This Is The Worst Time To Ask For A Credit Limit Increase

When asking for a credit limit increase, you want to avoid asking at the worst time(s) to increase your odds of getting approved. Asking your credit card issuer for an increase to your credit limit can be viewed as a risky proposition, even though you might have good intentions. One such example is wanting to increase your borrowing ability to lower your credit utilization ratio. For instance, $2000 charged to a credit card with a credit limit of $5,000 represents a 40% credit utilization ratio, while $2,000 charged against a $10,000 limit represents only 20%. Typically, credit bureaus like to see a credit utilization ratio of 30% or less for awarding top credit scores.

Alternatively, perhaps you're planning to make a large purchase, like home appliances or a dream vacation, and you want to score a pile of travel points or cash-back rewards. An overly conservative credit limit can put a crimp on those plans. While these are admirable reasons for requesting a bump in spending power, the credit card issuer isn't aware of any of that. It could view the request as a sign of financial distress or wanting to shift living expenses onto your credit card for lack of savings or income.

It sounds like a cliche, but typically, the best time to ask for additional credit is when you don't actually need it. If your income has increased since the credit card issuer last evaluated your credit limit, all the better. With all of that in mind, what are some of those worst times to request more spending power?

Don't send out distress signals

If you've recently opened up new lines of credit or already requested higher credit limits from other lenders, that's not going to send a vote of confidence to your issuer. Lenders could conclude that you're entering a financial emergency and need additional credit just to pay your bills. Whenever a new account is opened, the lender does what's called a "hard inquiry" to view and analyze your credit reports. Each hard inquiry reduces your credit score by only a small amount — typically three to five points — and your score will typically bounce back quickly. However, too many hard inquiries in a short period of time will represent a red flag to potential lenders.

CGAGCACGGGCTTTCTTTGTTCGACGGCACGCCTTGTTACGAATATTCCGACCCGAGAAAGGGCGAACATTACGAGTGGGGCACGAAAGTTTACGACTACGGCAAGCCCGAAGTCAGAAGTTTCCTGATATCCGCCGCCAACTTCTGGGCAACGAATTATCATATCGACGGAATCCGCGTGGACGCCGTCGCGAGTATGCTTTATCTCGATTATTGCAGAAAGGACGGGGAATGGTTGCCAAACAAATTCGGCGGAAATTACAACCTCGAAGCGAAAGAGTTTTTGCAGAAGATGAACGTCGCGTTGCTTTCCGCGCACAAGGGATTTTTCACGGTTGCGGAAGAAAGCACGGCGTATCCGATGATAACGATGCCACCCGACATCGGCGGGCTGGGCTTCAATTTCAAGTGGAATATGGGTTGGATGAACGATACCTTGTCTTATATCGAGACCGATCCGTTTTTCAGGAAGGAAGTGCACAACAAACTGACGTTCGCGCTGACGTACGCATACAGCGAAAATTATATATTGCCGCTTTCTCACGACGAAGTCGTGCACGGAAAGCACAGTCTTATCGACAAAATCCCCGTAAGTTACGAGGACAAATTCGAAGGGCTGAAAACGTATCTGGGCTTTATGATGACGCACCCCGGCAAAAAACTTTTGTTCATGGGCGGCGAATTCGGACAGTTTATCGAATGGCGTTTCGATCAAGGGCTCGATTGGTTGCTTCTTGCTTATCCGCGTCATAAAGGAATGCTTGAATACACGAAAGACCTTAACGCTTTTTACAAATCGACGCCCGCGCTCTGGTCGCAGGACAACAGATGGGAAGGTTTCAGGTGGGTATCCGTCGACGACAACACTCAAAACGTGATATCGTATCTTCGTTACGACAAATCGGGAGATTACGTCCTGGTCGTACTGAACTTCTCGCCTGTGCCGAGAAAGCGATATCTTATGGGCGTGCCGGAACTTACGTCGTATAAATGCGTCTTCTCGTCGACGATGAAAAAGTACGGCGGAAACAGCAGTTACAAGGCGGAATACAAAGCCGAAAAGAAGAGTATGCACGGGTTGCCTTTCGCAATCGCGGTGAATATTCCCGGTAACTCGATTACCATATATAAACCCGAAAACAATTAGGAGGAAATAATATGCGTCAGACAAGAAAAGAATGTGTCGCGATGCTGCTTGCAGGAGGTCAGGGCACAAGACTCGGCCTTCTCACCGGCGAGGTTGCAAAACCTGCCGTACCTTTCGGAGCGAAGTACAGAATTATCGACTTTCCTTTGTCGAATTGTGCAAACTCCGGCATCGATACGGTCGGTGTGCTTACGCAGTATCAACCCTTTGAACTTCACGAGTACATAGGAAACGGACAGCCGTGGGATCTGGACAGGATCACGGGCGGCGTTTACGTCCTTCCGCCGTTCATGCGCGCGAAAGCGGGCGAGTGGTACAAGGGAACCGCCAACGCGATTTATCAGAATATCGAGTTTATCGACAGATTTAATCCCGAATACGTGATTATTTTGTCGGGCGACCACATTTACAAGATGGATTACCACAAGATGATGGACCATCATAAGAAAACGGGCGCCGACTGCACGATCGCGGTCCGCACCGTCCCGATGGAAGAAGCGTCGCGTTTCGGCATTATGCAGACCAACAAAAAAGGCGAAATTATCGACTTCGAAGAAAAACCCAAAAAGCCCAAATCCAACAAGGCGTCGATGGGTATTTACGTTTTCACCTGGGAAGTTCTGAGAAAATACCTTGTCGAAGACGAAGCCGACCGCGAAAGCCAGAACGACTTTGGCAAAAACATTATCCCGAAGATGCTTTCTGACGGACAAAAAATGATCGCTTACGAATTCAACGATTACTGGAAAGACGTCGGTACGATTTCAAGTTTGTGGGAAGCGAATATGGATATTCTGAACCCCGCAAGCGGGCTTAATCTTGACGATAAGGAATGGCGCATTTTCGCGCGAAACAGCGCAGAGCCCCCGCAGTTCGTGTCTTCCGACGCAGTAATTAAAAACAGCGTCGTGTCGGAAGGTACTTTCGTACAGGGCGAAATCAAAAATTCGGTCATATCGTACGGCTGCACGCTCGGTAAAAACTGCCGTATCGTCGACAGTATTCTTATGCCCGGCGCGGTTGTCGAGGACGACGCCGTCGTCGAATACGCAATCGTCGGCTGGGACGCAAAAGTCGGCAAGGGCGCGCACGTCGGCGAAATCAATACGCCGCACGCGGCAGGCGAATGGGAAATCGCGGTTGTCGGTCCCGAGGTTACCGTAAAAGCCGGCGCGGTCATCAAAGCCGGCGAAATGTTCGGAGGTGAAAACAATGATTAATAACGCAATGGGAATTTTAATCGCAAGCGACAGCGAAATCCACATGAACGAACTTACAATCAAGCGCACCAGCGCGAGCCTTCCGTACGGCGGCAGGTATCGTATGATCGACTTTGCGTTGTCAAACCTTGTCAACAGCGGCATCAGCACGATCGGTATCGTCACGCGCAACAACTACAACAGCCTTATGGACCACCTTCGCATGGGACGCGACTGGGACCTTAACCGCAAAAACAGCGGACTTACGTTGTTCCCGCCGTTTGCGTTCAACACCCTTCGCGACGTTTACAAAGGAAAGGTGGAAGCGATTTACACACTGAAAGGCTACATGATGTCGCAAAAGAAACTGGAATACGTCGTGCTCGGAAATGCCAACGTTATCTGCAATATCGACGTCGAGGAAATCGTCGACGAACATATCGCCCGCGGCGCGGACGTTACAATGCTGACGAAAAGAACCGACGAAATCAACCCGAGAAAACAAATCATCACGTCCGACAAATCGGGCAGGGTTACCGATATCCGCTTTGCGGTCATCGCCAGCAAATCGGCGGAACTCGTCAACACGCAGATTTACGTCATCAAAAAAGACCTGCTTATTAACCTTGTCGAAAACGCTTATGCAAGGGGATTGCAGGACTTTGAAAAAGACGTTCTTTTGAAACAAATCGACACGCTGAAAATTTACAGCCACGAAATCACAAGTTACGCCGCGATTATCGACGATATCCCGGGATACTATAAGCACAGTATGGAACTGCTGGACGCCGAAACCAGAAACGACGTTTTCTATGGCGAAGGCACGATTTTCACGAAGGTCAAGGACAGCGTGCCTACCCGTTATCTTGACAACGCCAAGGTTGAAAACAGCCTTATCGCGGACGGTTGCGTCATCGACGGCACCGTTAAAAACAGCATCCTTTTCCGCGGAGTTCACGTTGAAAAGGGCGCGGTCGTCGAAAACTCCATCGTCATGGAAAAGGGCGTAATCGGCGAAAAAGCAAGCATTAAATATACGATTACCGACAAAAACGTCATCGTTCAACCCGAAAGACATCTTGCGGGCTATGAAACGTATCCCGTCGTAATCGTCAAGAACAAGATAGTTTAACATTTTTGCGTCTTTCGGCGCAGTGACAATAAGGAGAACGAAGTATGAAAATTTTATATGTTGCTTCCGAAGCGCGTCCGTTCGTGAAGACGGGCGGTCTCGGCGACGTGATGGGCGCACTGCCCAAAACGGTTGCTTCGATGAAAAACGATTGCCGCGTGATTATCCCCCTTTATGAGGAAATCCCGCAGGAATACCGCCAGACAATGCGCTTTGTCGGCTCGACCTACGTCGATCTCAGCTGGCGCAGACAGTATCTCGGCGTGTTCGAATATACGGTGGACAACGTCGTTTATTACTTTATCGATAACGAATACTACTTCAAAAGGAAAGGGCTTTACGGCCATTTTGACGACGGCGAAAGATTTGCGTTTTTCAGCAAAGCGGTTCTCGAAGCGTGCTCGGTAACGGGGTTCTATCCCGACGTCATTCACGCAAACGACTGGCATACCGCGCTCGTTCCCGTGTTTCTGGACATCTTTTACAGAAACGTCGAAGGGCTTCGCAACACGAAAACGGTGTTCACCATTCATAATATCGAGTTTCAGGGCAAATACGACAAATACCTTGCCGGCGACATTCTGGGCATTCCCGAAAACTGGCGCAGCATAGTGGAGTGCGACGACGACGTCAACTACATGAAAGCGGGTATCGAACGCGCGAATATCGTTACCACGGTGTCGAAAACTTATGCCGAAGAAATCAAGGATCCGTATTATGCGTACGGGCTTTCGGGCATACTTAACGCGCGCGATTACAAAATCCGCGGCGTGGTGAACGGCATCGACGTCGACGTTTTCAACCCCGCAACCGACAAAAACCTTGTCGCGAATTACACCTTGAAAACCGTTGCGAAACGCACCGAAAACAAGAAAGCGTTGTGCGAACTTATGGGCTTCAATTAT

Further, it might be obvious to some, but if your income has declined, that's also one of the worst times to ask about expanding your borrowing power. Even though a new position may be providing you with greater personal satisfaction, in the credit card issuer's view, a lower salary directly equals a diminished ability to repay. Finally, you likely shouldn't ask for a higher credit limit if you're credit score is still in recovery and hasn't improved — or may have even fallen — since the account was opened.

The worst they can do is say no

Even if conditions are less than perfect to request a credit limit increase, there's not much risk in asking anyway. The worst that can happen is that you'll get rejected and the credit card issuer will have made a hard inquiry on your credit report. True, that'll ding your credit score a few points, but it'll quickly recover (though the inquiry itself will stay on your report for two years).

In some cases, issuers may not even check your credit report if the requested increase is small and your payment history is good. Similarly, the issuer might not necessarily ask for proof of increased income, either. As much as modern society prefers doing tasks online, this may be a rare case when a phone call is better so you can discuss what may be a fluid situation with a customer service representative.

In a nutshell, try to time your credit limit request for when your financial snapshot will look strong to issuers. But most importantly, control your spending so you can pay your credit card bills in full every month. Interest rates for carrying a credit card balance are among the highest of any type of debt, easily exceeding 20%.